Authentic sea glass has become much less common in many areas due to littering being increasingly discouraged - and so has become increasingly expensive.
Artificial sea glass produced to meet craft demand at a cheaper price, and a wider range of colors, is often produced using a rock tumbler. Such glass lacks the romantic provenance of true sea glass, and differs in many technical ways, (e.g. long-term exposure to water conditions creates an etched surface on the glass that cannot be duplicated artificially[3]), but for professional sea glass collectors, authors, artisans, and retailers the main issue is honesty regarding the source of glass[4].

While some prefer the term termed "craft glass" for the artificial product, this usage is by no means universal


  1. I used to love collecting sea glass in Florida and always wondered about the history behind the pieces, though there were lots of brown beer bottle remnants! Still I found a pottery shard once. You could only imagine where some of the pieces came from with all those Spanish galleons sinking off the coast. I love the description of them as mermaid's tears. Thanks for posting the article!

  2. how very interesting I found this; I would be so excited to hunt and find sea glass. I was excited when we went shell hunting, lol.
    So Nova Scotia is famous for sea glass; I live in Canada but in the West. Thanks for letting us in on your adventures.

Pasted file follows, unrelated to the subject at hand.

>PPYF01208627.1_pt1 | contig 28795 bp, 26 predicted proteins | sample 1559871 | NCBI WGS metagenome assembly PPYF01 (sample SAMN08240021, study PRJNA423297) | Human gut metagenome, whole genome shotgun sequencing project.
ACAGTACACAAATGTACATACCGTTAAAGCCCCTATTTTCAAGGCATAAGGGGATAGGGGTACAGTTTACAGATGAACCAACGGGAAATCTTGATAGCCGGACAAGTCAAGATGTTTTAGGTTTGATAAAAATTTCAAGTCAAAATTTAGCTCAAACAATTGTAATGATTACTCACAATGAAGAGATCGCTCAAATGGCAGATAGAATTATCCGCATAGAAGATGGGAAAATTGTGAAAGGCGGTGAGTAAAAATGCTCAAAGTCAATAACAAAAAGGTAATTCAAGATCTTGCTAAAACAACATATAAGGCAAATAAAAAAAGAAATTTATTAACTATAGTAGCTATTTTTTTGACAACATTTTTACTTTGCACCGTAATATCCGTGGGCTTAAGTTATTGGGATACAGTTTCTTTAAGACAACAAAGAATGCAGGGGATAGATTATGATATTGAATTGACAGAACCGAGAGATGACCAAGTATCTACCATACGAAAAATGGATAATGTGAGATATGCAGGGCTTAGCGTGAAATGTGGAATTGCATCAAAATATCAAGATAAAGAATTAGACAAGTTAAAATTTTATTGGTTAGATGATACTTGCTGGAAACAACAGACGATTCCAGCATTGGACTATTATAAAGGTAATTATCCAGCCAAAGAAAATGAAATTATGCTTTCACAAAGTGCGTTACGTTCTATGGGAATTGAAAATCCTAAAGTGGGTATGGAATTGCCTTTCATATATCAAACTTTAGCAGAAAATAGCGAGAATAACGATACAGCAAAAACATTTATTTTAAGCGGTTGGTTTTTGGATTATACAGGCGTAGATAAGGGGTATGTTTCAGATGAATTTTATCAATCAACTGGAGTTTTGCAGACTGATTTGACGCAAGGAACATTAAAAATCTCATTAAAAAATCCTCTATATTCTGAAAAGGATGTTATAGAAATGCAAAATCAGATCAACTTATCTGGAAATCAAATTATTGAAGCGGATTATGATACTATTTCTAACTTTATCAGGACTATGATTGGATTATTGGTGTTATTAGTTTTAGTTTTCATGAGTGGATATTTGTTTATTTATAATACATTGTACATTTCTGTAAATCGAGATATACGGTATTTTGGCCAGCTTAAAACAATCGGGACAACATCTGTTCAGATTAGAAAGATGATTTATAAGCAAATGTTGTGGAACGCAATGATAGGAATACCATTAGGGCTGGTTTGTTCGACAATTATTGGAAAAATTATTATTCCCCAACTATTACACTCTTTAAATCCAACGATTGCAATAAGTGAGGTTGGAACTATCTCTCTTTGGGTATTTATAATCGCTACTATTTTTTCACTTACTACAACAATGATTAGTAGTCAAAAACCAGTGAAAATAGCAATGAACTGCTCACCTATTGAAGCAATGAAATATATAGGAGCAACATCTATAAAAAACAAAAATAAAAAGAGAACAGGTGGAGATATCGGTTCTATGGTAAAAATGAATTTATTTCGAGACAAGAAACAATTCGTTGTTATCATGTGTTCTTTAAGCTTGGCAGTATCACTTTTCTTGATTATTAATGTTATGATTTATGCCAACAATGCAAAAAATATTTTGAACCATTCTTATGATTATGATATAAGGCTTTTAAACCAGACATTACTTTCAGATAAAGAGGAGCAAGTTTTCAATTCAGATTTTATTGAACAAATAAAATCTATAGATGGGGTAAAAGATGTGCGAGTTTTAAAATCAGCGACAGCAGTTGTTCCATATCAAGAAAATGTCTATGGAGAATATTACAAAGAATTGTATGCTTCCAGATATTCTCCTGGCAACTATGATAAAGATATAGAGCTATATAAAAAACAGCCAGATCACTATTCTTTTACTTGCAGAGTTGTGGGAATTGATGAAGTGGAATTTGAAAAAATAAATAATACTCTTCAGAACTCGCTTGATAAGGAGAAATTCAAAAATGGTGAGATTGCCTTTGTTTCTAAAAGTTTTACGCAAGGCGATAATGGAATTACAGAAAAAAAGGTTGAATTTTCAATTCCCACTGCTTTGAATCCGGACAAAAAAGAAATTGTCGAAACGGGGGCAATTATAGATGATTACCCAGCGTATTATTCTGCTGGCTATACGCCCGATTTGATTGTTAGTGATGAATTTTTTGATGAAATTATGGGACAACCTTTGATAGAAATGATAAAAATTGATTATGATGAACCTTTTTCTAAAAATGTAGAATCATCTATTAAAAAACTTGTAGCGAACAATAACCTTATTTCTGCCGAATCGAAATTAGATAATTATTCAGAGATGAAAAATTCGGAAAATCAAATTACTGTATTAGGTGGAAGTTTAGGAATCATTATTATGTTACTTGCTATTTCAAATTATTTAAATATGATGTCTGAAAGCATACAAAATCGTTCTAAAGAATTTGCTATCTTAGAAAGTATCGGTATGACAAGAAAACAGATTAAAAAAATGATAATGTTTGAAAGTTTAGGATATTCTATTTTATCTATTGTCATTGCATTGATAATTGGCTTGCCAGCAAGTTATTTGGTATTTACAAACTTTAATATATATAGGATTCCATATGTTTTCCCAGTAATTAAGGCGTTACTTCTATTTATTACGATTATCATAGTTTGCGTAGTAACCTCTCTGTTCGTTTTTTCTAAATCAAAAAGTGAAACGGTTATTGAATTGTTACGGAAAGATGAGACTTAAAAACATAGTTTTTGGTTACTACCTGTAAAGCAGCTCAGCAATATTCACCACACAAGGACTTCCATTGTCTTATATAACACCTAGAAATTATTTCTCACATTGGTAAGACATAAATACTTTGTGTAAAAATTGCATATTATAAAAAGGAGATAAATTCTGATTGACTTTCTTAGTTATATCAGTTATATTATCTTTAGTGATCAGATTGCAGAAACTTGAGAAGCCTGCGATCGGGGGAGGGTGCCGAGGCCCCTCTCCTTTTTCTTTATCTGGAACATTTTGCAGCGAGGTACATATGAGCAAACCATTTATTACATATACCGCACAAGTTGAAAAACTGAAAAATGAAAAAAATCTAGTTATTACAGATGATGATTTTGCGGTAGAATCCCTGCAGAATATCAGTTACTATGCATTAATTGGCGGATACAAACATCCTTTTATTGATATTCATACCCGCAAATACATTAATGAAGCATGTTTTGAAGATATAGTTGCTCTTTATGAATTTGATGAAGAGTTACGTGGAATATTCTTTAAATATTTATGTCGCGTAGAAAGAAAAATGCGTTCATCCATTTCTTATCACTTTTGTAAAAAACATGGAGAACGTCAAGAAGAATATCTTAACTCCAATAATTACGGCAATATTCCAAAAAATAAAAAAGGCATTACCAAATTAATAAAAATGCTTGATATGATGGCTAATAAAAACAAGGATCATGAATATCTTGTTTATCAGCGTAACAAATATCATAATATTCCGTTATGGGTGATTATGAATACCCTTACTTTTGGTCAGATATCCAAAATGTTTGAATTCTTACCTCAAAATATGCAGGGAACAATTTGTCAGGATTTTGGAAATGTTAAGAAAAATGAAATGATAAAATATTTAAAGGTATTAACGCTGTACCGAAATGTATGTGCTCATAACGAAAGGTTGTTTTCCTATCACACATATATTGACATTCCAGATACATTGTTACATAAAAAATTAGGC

3. I love learning about new things. Sea glass sounds beautiful. And mermaid's tears... that's just poetic!


  4. testing, testing, one two

  5. Wow! How fascinating! Makes me want to head to the beach and look for some Sea Glass. Sounds like hunting for sea glass would be a fun hobby. Thanks for offering this contest! Blue is my facorite color.


  6. I cannot wait to go to the beach & search for sea glass. I love the story of it and the wonder of it's origin.

  7. I found your blog so interesting sea glass sounds beautiful...I live 10 minutes from the beach and I am there all the time and I've never found any sea glass what a bummer...I went to your page and looked at all the pictures of your jewelry and it is so beautiful. And using it to make bookmarks is genius.

  8. love the jewelry with all the different colors. I've never found any but would love to.

  9. Lynn not only does your book rock but ur sea glass is awesome i never seen such beautiful peices before now

  10. What a fantastic contest. I do not own any Sea Glass but they are beautiful and your post has sparked an interest. I love your prize. To name a character in your Those Who Wait book. Wow. That is so great. Thanks you so much for the unique prize.

    orelukjp0 at gmail dot com

  11. I got the nice package you sent me and I love the sea glass ornaments they are beautful on my tree. The rest of the things I have kept under my tree as I will not have much under it and thought this is a beautiful gift so I have not looked at it yet, but I'm sure they are wonderful as well. anyway just wanted to say thanks. I'm still reading the book and its faboulous so far. Happy thanksgiving.

  12. I have never heard of sea glass before it sounds beautiful. I would love to find some one day.

  13. Your article on sea glass is fascinating, not living near any beach I can't wait for vacation! I got the package of sea glass you sent me too, everyone loves the necklace & earrings. Still reading "Those Who Wait". I LOVE the book, the characters just draw you in.
    Merry Christmas
    Mindy :)

  14. I love the look of sea glass! It's so beautiful and reminds me of the power of the sea.

  15. Hi there! I used to live near the beach in Santa Cruz, and beach glass always reminds me of the terrific times I spent there. Thanks for sharing about this wonderful trash-turned-treasure!